The latest analyses from the National Oceanic and Atmospheric Administration and from NASA confirm that El Niño is strengthening and it looks a lot like the strong event that occurred in 1997–98. Observations of sea surface heights and temperatures, as well as wind patterns, show surface waters cooling off in the Western Pacific and warming significantly in the tropical Eastern Pacific.Well, so? The potential impacts for North America are set out here:
“Whether El Niño gets slightly stronger or a little weaker is not statistically significant now. This baby is too big to fail,” said Bill Patzert, a climatologist at NASA’s Jet Propulsion Laboratory. October sea level height anomalies show that 2015 is as big or bigger in heat content than 1997. “Over North America, this winter will definitely not be normal. However, the climatic events of the past decade make ‘normal’ difficult to define.”
Both Patzert and NOAA forecasters believe the southern tier of North America, particularly southern California, is likely to see a cooler and wetter than normal winter, while the northern tier could be warmer and drier. But the sample of El Niños in the meteorological record are still too few and other elements of our changing climate are too new to say with certainty what the winter will bring.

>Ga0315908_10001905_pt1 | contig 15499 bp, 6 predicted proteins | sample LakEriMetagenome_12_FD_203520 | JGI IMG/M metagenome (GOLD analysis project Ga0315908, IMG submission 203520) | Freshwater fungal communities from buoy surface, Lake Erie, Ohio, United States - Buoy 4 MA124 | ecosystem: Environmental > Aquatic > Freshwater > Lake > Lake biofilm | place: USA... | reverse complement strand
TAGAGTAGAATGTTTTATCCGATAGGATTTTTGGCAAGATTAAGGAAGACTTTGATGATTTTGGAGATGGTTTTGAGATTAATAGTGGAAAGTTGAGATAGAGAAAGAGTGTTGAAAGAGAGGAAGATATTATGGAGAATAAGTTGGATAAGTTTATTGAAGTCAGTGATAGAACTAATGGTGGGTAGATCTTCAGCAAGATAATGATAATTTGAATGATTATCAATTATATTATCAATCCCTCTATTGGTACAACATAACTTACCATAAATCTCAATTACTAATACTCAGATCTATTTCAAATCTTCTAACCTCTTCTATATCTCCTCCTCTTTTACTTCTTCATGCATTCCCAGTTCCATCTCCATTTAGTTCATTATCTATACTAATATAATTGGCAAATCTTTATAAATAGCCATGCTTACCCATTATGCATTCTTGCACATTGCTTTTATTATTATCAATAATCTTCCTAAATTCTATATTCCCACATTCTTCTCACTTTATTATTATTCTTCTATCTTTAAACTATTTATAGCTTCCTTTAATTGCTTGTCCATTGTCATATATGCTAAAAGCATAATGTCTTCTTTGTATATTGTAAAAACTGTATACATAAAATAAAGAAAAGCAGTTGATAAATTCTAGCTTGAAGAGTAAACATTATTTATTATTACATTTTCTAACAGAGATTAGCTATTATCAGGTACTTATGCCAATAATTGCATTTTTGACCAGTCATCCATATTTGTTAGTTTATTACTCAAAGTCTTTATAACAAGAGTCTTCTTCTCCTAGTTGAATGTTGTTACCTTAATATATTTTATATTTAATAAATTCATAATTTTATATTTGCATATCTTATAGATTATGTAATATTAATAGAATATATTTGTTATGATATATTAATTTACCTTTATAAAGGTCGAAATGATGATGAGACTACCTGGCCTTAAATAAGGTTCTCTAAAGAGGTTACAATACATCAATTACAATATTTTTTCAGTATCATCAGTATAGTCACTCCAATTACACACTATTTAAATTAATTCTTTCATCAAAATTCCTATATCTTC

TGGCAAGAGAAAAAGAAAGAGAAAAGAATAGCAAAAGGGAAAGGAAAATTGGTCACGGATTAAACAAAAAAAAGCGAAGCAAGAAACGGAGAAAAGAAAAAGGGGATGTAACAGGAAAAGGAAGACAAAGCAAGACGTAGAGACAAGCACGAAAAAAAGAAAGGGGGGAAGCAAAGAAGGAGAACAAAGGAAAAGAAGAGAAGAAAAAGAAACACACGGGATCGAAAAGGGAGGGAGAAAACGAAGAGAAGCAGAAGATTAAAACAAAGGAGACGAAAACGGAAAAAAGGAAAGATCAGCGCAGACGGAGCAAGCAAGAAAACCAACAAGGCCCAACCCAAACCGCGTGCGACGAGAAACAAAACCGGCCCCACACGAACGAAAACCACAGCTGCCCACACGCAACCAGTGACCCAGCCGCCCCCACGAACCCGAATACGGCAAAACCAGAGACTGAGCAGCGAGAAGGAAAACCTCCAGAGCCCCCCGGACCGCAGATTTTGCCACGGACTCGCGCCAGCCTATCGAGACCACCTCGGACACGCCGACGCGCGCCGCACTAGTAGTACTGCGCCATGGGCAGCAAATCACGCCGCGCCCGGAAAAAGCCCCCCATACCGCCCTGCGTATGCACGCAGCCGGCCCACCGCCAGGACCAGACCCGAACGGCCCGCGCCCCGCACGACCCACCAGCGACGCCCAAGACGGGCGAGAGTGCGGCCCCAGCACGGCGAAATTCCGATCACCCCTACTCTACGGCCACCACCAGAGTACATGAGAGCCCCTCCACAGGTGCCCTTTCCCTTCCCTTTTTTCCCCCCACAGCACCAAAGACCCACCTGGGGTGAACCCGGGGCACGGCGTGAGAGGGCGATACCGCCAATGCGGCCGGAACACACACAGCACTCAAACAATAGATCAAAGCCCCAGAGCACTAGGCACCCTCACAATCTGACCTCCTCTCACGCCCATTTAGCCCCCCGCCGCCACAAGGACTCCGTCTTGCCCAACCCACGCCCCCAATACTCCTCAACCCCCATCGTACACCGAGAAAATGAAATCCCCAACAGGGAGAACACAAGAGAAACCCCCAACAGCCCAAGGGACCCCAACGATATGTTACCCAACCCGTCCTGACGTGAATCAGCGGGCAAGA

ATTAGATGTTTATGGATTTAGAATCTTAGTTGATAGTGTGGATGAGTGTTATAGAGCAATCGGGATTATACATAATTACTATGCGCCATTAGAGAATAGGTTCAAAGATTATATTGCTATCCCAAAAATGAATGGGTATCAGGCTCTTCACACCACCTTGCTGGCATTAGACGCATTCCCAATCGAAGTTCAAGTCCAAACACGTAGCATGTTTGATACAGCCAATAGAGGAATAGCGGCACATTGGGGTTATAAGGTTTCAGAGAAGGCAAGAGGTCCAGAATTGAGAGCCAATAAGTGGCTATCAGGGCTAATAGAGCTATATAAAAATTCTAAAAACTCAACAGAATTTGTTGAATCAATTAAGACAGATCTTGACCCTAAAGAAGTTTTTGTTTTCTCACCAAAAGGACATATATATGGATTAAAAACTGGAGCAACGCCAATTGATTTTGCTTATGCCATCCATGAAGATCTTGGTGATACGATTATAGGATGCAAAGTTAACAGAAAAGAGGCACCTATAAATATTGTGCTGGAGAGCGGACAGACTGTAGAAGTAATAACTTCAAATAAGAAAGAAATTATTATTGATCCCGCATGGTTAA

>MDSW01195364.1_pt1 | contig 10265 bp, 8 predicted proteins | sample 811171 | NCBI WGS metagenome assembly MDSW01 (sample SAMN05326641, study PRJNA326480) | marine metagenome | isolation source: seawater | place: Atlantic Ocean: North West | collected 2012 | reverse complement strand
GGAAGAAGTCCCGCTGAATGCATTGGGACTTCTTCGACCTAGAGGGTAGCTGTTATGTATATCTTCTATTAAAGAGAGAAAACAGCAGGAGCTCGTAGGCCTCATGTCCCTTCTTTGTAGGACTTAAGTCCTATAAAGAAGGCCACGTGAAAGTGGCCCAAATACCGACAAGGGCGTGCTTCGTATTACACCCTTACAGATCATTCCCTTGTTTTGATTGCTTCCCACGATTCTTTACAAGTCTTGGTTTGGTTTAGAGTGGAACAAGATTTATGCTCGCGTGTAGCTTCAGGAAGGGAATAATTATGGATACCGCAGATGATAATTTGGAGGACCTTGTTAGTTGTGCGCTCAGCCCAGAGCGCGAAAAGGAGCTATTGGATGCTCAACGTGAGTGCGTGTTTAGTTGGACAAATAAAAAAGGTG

The impacts of El Niño upon climate in temperate latitudes show up most clearly during wintertime. For example, most El Niño winters are mild over western Canada and parts of the northern United States, and wet over the southern United States from Texas to Florida. El Niño affects temperate climates in other seasons as well. But even during wintertime, El Niño is only one of a number of factors that influence temperate climates. El Niño years, therefore, are not always marked by "typical" El Niño conditions the way they are in parts of the tropics.More here:
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